Even Premier Dalton McGuinty is struggling to understand the spending and has said that he welcomes the results of an ongoing investigation of the agency by the auditor general.

... Freedom of Information documents obtained by the Progressive Conservatives have revealed that eHealth Ontario CEO Sarah Kramer approved nearly $5 million in contracts that weren't put out for a competitive bid.

Sun Media has learned that one consultant charged taxpayers $300 an hour to consult with her husband -- who also had a consulting contract with eHealth Ontario.

Taxpayers paid $7,000 to a consultant to write Kramer's speech to Health Active 2008, and hundreds of dollars more to update her biography.

Even the official spokesman for eHealth was a consultant who charged $1,600 a day to provide communications advice and talk to media, billing $33,200 for 20.75 days work in March alone.

Questions were also raised in the legislature about consultants who billed the Ontario taxpayer to read The New York Times, talk on the subway and watch TV.

On top of that, Kramer received a $114,000 bonus within months of beginning her $380,000-a-year position.

eHealth Ontario and its predecessor agency have spent $146 million on consultants since 2003, despite commitments to reign in billings for outside expertise, and overall agency spending has ballooned to $839 million.

Other provinces are ahead of Ontario in producing records although so far they have spent less money.

... During Question Period, Runciman called on the premier to give Kramer and Caplan their "walking papers."

I stand by my Wall Street Journal letter, to the letter.

The Toronto Sun article concluded with this:

NDP MPP France Gelinas also called for heads to roll, saying eHealth Ontario and its predecessor agency have produced next to nothing for more than three-quarters of a billion dollars.

I reiterate, I hope patients in the U.S. actually get something for the $20+ billion we're about to spend to force health IT down doctors' throats.

-- SS

Wednesday, May 27, 2009

Harvard's EMR Justification: We Just Have To Do Something?

I think what I termed "irrational exuberance" over health IT is now devolving into just simple irrationality.

I am unfamiliar with the reasoning employed below (in boldface) by the Harvard researcher, Ashish Jha, MD, MPH (who authored the April 2009 EHR usage survey "Use of Electronic Health Records in U.S. Hospitals" in the NEJM).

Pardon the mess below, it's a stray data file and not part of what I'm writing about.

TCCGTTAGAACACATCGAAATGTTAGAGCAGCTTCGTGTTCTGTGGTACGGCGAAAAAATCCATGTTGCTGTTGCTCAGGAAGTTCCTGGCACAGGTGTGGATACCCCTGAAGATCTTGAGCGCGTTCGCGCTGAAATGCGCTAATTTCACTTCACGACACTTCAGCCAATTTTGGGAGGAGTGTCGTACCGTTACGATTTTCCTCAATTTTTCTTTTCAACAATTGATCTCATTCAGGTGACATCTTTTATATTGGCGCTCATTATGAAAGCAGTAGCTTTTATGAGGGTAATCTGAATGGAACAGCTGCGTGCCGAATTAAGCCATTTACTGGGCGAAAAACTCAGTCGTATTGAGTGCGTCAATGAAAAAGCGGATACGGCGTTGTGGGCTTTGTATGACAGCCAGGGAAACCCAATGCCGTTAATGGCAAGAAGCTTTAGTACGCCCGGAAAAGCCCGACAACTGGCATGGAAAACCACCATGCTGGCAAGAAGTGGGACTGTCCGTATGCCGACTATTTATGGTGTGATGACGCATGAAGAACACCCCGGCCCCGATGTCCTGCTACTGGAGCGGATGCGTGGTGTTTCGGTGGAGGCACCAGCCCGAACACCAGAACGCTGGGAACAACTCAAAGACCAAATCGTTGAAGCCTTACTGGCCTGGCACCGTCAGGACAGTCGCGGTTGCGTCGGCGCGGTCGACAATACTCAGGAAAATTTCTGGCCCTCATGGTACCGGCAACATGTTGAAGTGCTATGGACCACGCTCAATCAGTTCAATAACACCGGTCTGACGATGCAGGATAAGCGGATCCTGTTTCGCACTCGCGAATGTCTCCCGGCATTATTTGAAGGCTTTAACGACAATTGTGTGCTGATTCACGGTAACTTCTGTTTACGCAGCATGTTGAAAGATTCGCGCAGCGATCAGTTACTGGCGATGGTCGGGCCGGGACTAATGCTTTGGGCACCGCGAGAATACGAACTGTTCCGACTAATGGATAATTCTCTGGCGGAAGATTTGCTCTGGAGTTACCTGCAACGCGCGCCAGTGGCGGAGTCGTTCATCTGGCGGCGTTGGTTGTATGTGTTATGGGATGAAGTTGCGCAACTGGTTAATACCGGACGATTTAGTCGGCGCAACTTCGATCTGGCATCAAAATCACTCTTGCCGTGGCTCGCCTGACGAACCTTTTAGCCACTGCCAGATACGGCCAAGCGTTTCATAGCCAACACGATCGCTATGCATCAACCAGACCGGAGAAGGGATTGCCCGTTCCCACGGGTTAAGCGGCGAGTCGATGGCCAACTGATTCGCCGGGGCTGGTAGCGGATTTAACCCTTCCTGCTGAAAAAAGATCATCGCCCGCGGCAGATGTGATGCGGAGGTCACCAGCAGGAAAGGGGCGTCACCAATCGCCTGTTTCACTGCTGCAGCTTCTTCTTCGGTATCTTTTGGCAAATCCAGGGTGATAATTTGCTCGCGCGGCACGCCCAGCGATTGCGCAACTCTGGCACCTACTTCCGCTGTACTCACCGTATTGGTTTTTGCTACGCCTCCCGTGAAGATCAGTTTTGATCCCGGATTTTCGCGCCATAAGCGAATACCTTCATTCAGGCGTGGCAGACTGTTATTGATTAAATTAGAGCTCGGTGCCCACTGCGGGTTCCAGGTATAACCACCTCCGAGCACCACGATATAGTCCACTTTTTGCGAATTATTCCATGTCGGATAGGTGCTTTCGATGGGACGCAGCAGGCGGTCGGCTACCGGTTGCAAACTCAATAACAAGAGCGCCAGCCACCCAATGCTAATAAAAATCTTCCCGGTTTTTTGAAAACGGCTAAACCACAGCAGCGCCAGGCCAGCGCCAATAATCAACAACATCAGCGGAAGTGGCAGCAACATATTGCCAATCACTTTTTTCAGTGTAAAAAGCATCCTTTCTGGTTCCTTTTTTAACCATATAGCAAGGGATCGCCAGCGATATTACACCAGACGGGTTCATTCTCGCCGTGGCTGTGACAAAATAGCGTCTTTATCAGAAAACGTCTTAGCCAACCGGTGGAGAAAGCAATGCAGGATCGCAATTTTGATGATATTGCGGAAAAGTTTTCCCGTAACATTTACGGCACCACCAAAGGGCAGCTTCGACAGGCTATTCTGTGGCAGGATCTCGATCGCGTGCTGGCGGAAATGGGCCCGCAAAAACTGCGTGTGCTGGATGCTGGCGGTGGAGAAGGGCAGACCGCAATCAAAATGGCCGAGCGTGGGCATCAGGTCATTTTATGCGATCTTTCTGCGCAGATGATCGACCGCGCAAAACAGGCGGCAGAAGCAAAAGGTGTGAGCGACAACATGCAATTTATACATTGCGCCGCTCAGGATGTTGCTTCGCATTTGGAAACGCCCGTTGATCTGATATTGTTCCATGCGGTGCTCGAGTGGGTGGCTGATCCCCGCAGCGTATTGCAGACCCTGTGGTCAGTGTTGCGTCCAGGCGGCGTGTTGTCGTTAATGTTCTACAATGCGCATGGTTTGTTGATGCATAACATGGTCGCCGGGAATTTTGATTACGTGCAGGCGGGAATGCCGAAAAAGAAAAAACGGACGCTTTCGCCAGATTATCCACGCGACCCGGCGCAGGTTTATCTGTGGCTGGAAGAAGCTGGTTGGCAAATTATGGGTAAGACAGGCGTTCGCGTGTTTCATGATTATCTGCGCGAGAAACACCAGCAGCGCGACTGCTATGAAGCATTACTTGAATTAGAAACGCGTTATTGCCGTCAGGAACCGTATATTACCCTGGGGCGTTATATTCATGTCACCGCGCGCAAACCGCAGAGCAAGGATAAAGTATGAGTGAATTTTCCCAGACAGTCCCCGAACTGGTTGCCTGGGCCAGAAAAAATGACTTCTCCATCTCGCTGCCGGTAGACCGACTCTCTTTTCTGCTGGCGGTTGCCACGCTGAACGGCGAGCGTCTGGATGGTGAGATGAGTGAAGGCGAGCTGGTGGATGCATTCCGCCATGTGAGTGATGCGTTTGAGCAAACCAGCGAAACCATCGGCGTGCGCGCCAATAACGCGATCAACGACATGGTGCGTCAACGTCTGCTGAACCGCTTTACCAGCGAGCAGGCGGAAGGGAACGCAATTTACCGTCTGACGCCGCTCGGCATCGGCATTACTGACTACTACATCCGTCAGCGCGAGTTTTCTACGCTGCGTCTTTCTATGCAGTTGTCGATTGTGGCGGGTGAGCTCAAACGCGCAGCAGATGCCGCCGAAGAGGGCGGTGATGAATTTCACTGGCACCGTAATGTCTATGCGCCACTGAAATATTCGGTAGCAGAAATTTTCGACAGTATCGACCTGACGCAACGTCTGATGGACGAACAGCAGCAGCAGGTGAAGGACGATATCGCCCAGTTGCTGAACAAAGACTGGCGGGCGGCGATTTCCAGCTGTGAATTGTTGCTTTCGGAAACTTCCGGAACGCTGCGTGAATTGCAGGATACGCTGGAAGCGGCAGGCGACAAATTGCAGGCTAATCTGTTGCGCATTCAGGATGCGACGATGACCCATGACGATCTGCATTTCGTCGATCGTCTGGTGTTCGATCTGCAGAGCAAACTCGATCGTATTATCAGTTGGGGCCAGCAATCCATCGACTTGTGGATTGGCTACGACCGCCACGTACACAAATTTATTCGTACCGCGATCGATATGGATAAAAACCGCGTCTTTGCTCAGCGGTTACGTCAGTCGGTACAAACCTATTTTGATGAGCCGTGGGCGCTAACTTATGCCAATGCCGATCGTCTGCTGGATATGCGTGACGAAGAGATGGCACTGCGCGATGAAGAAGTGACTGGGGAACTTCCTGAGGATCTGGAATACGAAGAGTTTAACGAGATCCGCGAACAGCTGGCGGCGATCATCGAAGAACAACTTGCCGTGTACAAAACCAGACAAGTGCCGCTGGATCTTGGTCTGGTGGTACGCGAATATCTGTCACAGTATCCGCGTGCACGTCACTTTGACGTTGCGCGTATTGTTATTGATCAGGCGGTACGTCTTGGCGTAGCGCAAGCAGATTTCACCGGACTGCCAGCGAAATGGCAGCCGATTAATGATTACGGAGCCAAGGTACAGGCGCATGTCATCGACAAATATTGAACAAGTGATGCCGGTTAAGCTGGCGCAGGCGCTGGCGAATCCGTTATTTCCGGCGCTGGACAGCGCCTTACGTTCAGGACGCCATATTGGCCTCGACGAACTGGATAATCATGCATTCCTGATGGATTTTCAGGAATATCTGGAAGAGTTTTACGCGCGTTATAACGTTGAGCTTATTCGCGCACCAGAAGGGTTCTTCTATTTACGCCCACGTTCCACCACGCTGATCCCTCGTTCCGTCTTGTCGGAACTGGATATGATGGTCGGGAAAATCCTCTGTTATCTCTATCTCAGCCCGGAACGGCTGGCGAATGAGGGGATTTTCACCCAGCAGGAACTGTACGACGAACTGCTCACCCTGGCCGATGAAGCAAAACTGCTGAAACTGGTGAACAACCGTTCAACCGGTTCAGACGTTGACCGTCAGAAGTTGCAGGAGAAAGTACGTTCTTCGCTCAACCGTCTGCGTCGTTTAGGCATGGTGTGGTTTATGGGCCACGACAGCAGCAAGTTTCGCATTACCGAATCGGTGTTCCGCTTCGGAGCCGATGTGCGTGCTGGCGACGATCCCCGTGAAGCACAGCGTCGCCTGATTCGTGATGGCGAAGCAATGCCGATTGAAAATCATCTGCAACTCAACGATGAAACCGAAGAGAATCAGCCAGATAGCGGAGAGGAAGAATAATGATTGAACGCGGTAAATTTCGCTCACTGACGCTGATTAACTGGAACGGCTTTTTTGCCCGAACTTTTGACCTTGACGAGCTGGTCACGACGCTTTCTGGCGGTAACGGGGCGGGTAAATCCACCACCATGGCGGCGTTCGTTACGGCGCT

From "Cash for Computers", HealthLeaders Media, May 11, 2009. First, my opinions:

... "This forced timeline [by 2014] is a very bad thing. I'm concerned it is going to take an experimental technology and turn it into a train wreck," Silverstein [me - ed.] says. "We need a more gradual process where we can learn from mistakes on a small scale to avoid reproducing them on a large scale ... So now, Silverstein says, healthcare providers are caught between their mission to provide quality care and the financial pressure to install an unproven technology that may threaten the mission.

"Health IT, when it's done correctly, can improve healthcare and reduce costs. But health IT when it is not done well has the exact reverse potential," Silverstein says. "It can impair healthcare, decrease quality, and create other adverse effects for patients. That is the missing element in this discussion."

Then, Jha's:

A need to act

Others aren't so pessimistic. Jha [Ashish Jha, MD, MPH, the lead author of the survey, and an associate professor of health policy and management at Harvard] says hospitals will have five years to establish EHR before federal penalties kick in. And because it involves the federal government, Jha says it's more than likely that those deadlines will get pushed back even further
[not according to ONC chair and fellow Harvard professor David Blumenthal, who as I noted in this post said HIT timelines were "cemented in law" - ed.]

Jha says critics are "missing the point."

"I'm not suggesting EHR is going to be a panacea,
but the one thing that is absolutely true is there is nothing else out there now that has any more political appeal," Jha says. "Everybody agrees, whether you are a conservative, moderate, or liberal, that we have to do something about healthcare. So the one place where we can all come to agreement is we have to do something about electronic records."

$20+ billion and penalties upon already squeezed practitioners and hospitals for non-adoption of expensive, experimental technology is a lot of "doing something.", especially at a time when many are medically uninsured or underserved.

I am also not sure about what point critics are "missing." (Note: I am not a critic, but am a gadfly of healthcare IT mis-design, mismanagement and fraud.)

It appears that reasoning at Harvard has dropped to the level of "we should do it, because we have to do something." Good intentions trump outcomes. Not to make a comparison between HIT and other types of medical experimentation, but it's likely the PI's of the Tuskegee Experiment felt the same way.

Ironically, Harvard is home to Medical Informatics pioneers such as Dr. Octo Barnett, coauthor of the National Research Council report warning that approaches to today's HIT are inadequate.